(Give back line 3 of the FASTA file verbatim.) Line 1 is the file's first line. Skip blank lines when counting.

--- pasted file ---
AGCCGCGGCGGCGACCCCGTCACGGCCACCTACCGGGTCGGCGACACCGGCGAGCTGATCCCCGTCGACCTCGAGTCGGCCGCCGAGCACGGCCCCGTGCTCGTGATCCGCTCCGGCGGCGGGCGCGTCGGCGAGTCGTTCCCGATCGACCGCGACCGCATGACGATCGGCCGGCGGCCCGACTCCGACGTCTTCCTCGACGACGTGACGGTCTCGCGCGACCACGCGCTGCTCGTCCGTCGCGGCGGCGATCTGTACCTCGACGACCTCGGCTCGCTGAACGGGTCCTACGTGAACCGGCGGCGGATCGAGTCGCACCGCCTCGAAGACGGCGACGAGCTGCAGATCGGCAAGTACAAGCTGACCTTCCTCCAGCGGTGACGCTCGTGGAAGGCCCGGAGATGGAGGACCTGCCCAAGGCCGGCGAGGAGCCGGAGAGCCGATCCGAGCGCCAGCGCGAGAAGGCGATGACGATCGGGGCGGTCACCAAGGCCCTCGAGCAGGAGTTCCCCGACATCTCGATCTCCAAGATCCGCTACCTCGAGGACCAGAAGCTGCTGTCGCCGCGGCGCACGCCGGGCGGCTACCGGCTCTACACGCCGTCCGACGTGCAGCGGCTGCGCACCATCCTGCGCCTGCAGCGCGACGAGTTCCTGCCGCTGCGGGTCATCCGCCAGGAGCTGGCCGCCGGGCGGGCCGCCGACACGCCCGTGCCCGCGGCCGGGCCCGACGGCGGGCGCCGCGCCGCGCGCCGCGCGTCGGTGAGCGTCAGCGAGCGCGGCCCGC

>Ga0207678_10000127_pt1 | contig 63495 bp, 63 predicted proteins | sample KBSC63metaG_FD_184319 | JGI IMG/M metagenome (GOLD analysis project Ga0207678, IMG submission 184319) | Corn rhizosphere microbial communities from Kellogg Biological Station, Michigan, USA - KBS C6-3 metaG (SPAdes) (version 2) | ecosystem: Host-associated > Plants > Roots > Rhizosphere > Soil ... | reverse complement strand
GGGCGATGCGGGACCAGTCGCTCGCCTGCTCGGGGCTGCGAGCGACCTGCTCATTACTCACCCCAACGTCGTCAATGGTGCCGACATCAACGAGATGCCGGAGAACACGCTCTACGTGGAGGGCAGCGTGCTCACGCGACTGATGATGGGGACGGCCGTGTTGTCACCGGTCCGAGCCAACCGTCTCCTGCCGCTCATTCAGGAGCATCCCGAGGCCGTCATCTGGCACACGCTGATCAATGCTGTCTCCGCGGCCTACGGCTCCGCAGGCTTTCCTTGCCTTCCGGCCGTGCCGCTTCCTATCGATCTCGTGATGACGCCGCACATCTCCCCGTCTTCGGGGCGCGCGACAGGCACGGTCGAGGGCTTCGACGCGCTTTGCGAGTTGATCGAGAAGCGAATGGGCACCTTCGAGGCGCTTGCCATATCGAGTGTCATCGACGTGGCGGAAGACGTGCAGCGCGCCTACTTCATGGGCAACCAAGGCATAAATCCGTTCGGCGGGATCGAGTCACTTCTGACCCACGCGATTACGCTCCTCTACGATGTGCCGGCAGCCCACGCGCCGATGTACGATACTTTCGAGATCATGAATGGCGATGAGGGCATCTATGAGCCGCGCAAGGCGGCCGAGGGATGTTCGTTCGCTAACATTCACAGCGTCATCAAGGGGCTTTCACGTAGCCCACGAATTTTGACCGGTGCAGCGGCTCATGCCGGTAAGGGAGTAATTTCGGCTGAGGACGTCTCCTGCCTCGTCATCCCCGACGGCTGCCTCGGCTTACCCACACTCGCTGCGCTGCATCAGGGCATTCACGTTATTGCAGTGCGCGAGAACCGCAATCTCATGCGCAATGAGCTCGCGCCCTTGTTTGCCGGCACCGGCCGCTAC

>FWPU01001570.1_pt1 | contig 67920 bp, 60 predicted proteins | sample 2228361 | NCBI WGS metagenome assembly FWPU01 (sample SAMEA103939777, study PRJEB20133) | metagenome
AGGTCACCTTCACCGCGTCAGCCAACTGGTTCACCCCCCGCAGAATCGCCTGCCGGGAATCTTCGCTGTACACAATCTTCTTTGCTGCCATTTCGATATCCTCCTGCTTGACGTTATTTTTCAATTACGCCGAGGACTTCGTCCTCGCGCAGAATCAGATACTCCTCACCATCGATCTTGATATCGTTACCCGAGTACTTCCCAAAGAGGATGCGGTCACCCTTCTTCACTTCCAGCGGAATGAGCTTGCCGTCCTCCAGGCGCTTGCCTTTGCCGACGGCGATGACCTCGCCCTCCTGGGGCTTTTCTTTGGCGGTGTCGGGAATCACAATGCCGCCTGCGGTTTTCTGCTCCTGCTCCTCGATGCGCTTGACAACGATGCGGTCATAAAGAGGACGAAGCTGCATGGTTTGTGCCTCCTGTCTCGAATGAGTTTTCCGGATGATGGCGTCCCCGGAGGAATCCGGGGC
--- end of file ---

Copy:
GGGCGATGCGGGACCAGTCGCTCGCCTGCTCGGGGCTGCGAGCGACCTGCTCATTACTCACCCCAACGTCGTCAATGGTGCCGACATCAACGAGATGCCGGAGAACACGCTCTACGTGGAGGGCAGCGTGCTCACGCGACTGATGATGGGGACGGCCGTGTTGTCACCGGTCCGAGCCAACCGTCTCCTGCCGCTCATTCAGGAGCATCCCGAGGCCGTCATCTGGCACACGCTGATCAATGCTGTCTCCGCGGCCTACGGCTCCGCAGGCTTTCCTTGCCTTCCGGCCGTGCCGCTTCCTATCGATCTCGTGATGACGCCGCACATCTCCCCGTCTTCGGGGCGCGCGACAGGCACGGTCGAGGGCTTCGACGCGCTTTGCGAGTTGATCGAGAAGCGAATGGGCACCTTCGAGGCGCTTGCCATATCGAGTGTCATCGACGTGGCGGAAGACGTGCAGCGCGCCTACTTCATGGGCAACCAAGGCATAAATCCGTTCGGCGGGATCGAGTCACTTCTGACCCACGCGATTACGCTCCTCTACGATGTGCCGGCAGCCCACGCGCCGATGTACGATACTTTCGAGATCATGAATGGCGATGAGGGCATCTATGAGCCGCGCAAGGCGGCCGAGGGATGTTCGTTCGCTAACATTCACAGCGTCATCAAGGGGCTTTCACGTAGCCCACGAATTTTGACCGGTGCAGCGGCTCATGCCGGTAAGGGAGTAATTTCGGCTGAGGACGTCTCCTGCCTCGTCATCCCCGACGGCTGCCTCGGCTTACCCACACTCGCTGCGCTGCATCAGGGCATTCACGTTATTGCAGTGCGCGAGAACCGCAATCTCATGCGCAATGAGCTCGCGCCCTTGTTTGCCGGCACCGGCCGCTAC